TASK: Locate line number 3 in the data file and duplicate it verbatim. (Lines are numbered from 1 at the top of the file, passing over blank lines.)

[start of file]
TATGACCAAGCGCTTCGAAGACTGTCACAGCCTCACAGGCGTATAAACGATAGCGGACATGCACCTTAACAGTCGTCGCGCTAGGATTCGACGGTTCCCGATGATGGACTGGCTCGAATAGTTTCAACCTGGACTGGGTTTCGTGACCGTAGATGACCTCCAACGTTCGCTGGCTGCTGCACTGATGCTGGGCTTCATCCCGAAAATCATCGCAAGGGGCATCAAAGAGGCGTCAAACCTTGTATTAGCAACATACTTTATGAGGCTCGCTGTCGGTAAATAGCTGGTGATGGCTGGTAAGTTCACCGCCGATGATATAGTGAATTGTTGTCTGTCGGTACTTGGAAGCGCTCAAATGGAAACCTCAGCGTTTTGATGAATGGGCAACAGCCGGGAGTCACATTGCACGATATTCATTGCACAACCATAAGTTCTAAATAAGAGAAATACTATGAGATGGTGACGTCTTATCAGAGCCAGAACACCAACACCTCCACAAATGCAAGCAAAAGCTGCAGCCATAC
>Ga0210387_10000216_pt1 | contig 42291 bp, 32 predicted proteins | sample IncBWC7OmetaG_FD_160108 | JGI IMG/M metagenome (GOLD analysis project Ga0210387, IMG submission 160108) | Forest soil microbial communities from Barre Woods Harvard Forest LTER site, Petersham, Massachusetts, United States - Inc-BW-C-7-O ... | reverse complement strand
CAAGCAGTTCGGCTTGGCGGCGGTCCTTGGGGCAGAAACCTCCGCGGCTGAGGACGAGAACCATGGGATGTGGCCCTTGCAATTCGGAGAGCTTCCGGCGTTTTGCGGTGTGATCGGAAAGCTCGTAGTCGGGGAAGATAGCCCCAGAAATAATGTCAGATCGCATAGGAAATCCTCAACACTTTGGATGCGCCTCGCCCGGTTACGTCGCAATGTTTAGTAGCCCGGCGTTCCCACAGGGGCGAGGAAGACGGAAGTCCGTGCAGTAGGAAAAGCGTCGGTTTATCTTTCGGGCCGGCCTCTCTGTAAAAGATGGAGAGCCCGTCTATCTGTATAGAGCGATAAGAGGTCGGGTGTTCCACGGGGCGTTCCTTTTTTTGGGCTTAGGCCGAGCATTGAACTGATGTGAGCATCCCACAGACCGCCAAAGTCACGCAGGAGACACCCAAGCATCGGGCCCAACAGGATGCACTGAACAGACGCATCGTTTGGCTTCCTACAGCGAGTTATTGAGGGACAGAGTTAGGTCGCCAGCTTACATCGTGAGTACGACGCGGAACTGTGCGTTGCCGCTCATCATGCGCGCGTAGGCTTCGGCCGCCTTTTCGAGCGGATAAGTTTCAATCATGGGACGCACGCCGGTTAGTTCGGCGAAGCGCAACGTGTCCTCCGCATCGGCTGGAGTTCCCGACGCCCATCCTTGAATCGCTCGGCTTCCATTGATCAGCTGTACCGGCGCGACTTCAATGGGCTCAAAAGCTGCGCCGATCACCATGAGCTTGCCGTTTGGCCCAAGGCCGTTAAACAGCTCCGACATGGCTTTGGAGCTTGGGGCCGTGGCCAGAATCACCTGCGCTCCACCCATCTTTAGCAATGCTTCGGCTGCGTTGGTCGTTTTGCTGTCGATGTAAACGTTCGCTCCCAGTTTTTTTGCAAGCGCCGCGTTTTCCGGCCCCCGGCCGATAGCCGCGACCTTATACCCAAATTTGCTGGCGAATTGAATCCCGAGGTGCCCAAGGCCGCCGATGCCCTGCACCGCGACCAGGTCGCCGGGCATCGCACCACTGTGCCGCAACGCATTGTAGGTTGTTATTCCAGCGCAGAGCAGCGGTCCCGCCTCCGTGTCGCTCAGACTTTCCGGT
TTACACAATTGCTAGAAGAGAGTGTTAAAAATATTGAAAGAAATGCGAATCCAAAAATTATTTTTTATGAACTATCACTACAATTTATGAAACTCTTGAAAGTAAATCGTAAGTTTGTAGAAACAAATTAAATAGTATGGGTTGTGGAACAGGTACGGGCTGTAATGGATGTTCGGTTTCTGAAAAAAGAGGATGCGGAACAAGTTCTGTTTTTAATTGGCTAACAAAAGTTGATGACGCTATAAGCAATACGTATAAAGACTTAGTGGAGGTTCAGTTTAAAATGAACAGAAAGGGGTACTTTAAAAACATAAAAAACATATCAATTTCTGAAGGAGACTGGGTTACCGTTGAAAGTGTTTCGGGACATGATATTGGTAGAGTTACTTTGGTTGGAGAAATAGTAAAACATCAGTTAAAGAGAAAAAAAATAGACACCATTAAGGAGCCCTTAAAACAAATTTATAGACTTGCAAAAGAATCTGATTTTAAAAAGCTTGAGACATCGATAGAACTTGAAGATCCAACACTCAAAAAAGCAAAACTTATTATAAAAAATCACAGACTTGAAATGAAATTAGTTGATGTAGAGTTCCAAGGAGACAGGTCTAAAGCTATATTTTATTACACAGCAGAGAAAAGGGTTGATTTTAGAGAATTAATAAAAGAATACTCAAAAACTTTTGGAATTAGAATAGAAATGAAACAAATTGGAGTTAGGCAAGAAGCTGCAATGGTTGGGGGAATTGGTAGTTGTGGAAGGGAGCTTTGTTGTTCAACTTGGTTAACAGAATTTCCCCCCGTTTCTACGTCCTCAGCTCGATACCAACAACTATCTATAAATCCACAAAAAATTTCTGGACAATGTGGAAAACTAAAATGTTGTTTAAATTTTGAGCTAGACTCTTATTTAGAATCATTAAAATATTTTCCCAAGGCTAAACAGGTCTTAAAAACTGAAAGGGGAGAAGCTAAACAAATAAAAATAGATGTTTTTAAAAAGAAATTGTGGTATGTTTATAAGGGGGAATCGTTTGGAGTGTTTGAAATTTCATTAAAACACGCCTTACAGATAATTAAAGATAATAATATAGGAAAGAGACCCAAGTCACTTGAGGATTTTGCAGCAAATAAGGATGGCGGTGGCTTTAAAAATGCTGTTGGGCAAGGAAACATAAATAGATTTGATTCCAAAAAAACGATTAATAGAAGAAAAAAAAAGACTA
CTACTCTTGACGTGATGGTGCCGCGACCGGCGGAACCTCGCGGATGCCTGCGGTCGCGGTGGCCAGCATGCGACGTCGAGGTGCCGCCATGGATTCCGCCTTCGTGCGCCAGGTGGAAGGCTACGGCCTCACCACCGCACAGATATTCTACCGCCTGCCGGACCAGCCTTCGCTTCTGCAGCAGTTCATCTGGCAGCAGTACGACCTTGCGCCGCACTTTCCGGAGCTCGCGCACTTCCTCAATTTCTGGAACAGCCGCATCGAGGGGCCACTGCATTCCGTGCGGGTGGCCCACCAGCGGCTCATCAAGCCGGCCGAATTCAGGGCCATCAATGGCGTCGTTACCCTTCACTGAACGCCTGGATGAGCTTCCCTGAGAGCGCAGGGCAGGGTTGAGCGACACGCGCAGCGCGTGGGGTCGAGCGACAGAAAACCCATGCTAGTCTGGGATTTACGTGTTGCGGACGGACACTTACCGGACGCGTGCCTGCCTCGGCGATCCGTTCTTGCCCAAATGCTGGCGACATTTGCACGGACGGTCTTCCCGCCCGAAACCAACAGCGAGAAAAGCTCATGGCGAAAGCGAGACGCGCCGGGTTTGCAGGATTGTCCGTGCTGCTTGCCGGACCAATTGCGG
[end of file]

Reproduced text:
CAAGCAGTTCGGCTTGGCGGCGGTCCTTGGGGCAGAAACCTCCGCGGCTGAGGACGAGAACCATGGGATGTGGCCCTTGCAATTCGGAGAGCTTCCGGCGTTTTGCGGTGTGATCGGAAAGCTCGTAGTCGGGGAAGATAGCCCCAGAAATAATGTCAGATCGCATAGGAAATCCTCAACACTTTGGATGCGCCTCGCCCGGTTACGTCGCAATGTTTAGTAGCCCGGCGTTCCCACAGGGGCGAGGAAGACGGAAGTCCGTGCAGTAGGAAAAGCGTCGGTTTATCTTTCGGGCCGGCCTCTCTGTAAAAGATGGAGAGCCCGTCTATCTGTATAGAGCGATAAGAGGTCGGGTGTTCCACGGGGCGTTCCTTTTTTTGGGCTTAGGCCGAGCATTGAACTGATGTGAGCATCCCACAGACCGCCAAAGTCACGCAGGAGACACCCAAGCATCGGGCCCAACAGGATGCACTGAACAGACGCATCGTTTGGCTTCCTACAGCGAGTTATTGAGGGACAGAGTTAGGTCGCCAGCTTACATCGTGAGTACGACGCGGAACTGTGCGTTGCCGCTCATCATGCGCGCGTAGGCTTCGGCCGCCTTTTCGAGCGGATAAGTTTCAATCATGGGACGCACGCCGGTTAGTTCGGCGAAGCGCAACGTGTCCTCCGCATCGGCTGGAGTTCCCGACGCCCATCCTTGAATCGCTCGGCTTCCATTGATCAGCTGTACCGGCGCGACTTCAATGGGCTCAAAAGCTGCGCCGATCACCATGAGCTTGCCGTTTGGCCCAAGGCCGTTAAACAGCTCCGACATGGCTTTGGAGCTTGGGGCCGTGGCCAGAATCACCTGCGCTCCACCCATCTTTAGCAATGCTTCGGCTGCGTTGGTCGTTTTGCTGTCGATGTAAACGTTCGCTCCCAGTTTTTTTGCAAGCGCCGCGTTTTCCGGCCCCCGGCCGATAGCCGCGACCTTATACCCAAATTTGCTGGCGAATTGAATCCCGAGGTGCCCAAGGCCGCCGATGCCCTGCACCGCGACCAGGTCGCCGGGCATCGCACCACTGTGCCGCAACGCATTGTAGGTTGTTATTCCAGCGCAGAGCAGCGGTCCCGCCTCCGTGTCGCTCAGACTTTCCGGT